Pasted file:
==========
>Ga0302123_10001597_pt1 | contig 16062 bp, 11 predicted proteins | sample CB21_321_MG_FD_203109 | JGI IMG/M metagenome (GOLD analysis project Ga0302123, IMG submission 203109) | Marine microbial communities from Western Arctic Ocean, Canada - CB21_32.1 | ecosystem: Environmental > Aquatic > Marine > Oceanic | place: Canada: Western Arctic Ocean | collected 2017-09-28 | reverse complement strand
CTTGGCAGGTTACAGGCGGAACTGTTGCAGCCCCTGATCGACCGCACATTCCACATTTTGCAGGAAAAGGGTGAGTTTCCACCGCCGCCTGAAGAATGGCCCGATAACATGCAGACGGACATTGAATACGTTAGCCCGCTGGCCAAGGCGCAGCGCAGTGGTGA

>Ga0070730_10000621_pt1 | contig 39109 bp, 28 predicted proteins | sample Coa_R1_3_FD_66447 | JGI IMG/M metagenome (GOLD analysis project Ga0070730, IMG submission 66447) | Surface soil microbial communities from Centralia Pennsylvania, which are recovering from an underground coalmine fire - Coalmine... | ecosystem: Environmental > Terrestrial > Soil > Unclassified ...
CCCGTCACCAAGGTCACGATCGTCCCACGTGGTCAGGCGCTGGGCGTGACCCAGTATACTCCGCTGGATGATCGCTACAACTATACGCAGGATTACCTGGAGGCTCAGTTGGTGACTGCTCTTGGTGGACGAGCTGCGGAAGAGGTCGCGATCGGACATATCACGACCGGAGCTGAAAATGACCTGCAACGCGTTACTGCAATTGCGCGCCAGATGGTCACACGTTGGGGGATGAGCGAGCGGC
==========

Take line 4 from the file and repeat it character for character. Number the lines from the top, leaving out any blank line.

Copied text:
CCCGTCACCAAGGTCACGATCGTCCCACGTGGTCAGGCGCTGGGCGTGACCCAGTATACTCCGCTGGATGATCGCTACAACTATACGCAGGATTACCTGGAGGCTCAGTTGGTGACTGCTCTTGGTGGACGAGCTGCGGAAGAGGTCGCGATCGGACATATCACGACCGGAGCTGAAAATGACCTGCAACGCGTTACTGCAATTGCGCGCCAGATGGTCACACGTTGGGGGATGAGCGAGCGGC